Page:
12. Think about what is “emotionally important”, especially in terms of story design, and let is suffuse throughout (John Gardner’s ‘Letter to Joanna Higgins’)
This is a piece of advice I’ve sat with, sort of uncomfortably, for the last few weeks now. As I spend time thinking and writing my story, I find myself able to weave events neatly into what seems to be a cohesive plot. We’re following a startup as it finds success, and ultimately sees that success undo itself.
As the plot comes, I find myself asking, in more pensive and reflective moments—why am I writing this? What is it about this story that I want to write?
And that to me is what Gardner is talking about here: what’s emotionally important in the story. Not what’s important to the plot: the rising, the falling, the climax, the acts, etc….But why is this story important and what is pushing and prodding at the very heart of it? What keeps it alive aside from just its words?
So I’ve written down ideas on this very item, trying to heed this advice like I’m working to heed the others. And what I’ve found in this self-searching is what follows.
First, I think that the story comes from two places of my own: curiosity about the space of tech and startups (less emotional) and fear. Fear of Success and fear of Fame. These are things I see as threats to people. We are not made to be famous and you can see the rich and famous often struggle with what life has given them: even when from the outside it seems like they have it all.
So fame is there; the loss of anonymity. The pressure to be “on” all the time. That frightens me deeply. But success is also there; and that has less of a tangible set of fears for me. I think success scares me—and by that extension, it will either scare my characters or provide them with a situation in which they enter with bravado and are scorched by the power of it—because it changes the game not on your own terms. If you’re not ready for it (and that’s the fear) it means entering into a hallway you didn’t know existed. That leads to places you do not know, to use the metaphor.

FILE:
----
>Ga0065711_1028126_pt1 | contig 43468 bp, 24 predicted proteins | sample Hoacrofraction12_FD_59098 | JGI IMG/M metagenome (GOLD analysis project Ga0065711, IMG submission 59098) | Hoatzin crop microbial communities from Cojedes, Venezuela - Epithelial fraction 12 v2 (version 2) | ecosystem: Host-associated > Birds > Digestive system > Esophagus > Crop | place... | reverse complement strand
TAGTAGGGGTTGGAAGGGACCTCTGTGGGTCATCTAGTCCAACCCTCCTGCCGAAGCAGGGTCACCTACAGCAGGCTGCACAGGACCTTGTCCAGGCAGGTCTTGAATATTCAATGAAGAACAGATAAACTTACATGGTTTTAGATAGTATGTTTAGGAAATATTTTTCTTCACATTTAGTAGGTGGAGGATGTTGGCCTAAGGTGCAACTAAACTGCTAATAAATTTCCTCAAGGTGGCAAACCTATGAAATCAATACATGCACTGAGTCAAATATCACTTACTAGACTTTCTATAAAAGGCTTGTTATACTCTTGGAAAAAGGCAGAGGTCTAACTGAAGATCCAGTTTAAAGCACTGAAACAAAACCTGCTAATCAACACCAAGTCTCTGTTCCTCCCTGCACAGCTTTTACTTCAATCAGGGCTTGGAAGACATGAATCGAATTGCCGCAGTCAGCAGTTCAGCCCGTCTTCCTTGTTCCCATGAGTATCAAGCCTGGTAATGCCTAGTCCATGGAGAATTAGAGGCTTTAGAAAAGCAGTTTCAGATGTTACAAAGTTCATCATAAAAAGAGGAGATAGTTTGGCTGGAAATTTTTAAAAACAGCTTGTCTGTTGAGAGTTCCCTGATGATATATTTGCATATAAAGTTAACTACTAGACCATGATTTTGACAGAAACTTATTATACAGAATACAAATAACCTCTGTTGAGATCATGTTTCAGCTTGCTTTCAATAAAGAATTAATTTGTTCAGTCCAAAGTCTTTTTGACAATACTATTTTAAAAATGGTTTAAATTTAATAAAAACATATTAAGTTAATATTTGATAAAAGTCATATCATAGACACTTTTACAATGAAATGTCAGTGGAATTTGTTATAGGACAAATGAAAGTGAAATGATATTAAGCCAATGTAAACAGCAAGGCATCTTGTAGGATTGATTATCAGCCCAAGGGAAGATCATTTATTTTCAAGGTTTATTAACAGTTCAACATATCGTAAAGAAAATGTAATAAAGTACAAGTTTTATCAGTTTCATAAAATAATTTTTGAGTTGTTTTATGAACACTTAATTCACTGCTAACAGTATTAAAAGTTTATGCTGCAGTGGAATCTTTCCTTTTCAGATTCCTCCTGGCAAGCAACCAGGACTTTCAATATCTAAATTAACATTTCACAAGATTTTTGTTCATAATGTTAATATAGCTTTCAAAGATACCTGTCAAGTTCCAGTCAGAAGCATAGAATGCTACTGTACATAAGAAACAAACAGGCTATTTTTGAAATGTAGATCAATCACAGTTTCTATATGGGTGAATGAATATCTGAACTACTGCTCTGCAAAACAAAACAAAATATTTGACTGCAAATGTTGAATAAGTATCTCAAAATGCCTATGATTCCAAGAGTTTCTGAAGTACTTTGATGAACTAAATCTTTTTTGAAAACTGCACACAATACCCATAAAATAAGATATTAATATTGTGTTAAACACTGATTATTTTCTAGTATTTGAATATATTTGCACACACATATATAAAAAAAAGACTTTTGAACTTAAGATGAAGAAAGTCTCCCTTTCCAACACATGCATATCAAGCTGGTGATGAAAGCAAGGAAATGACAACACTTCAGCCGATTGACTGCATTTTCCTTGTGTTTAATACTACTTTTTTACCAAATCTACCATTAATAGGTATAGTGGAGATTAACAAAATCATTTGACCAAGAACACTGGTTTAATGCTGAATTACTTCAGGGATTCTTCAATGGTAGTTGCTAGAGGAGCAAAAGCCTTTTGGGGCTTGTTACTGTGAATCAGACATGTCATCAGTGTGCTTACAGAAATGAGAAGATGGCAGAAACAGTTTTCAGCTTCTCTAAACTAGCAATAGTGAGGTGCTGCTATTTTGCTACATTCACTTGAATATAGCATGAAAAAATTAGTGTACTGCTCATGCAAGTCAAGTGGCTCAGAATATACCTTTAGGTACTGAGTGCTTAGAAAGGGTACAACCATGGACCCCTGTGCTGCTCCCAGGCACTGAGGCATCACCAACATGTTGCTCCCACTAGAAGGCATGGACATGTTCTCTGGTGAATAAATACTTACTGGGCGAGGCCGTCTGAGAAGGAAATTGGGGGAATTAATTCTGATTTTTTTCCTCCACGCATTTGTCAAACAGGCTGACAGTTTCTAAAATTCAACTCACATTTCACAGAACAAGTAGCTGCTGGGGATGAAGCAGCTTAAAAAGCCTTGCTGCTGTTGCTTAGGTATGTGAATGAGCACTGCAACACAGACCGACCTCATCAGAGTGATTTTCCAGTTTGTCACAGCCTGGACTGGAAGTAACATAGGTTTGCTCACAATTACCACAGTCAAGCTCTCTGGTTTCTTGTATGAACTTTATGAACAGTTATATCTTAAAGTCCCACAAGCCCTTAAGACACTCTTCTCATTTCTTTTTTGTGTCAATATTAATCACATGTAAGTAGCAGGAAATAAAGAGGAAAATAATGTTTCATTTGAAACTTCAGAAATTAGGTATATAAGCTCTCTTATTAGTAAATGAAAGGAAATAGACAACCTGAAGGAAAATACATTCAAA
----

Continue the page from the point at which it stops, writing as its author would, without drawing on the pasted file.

But it means that expectations change. It moves the goal line to being “more” successful and, perhaps most importantly to the book, it challenges the basis of some personal and platonic relationships you have. People see you differently. You see yourself differently (unless you’re very careful about it all).
And THAT is what I want to explore. What is happening to these people as they gain success? As they hit goals, grow their company, get investment, have more people flock to them. Will they buy into what they thought it meant before they were successful?
There’s a scene in the Pearl Jam documentary (PJ20) that I come back to. As the band finds themselves, unexpectedly, in the middle of worldwide fame, guitarist Mike McCready starts suffering from substance addiction. Looking back on it, his comment is, “I was buying into the myth.” I interpret that as buying into the mythology of being a famous rockstar. Partying, drugs, alcohol, etc…He thought that’s what you were supposed to do.
And so my characters have a bit of that too. They too see the “myth” of being a successful startup. Will they buy into the myth? Will they disappear down the hallway forever?
So what’s emotionally important is how we (they) handle change—the kind of change that it’s easy to convince yourself (themselves) that you (they) want. But maybe you don’t really want it. Who’s to know until that hallway appears?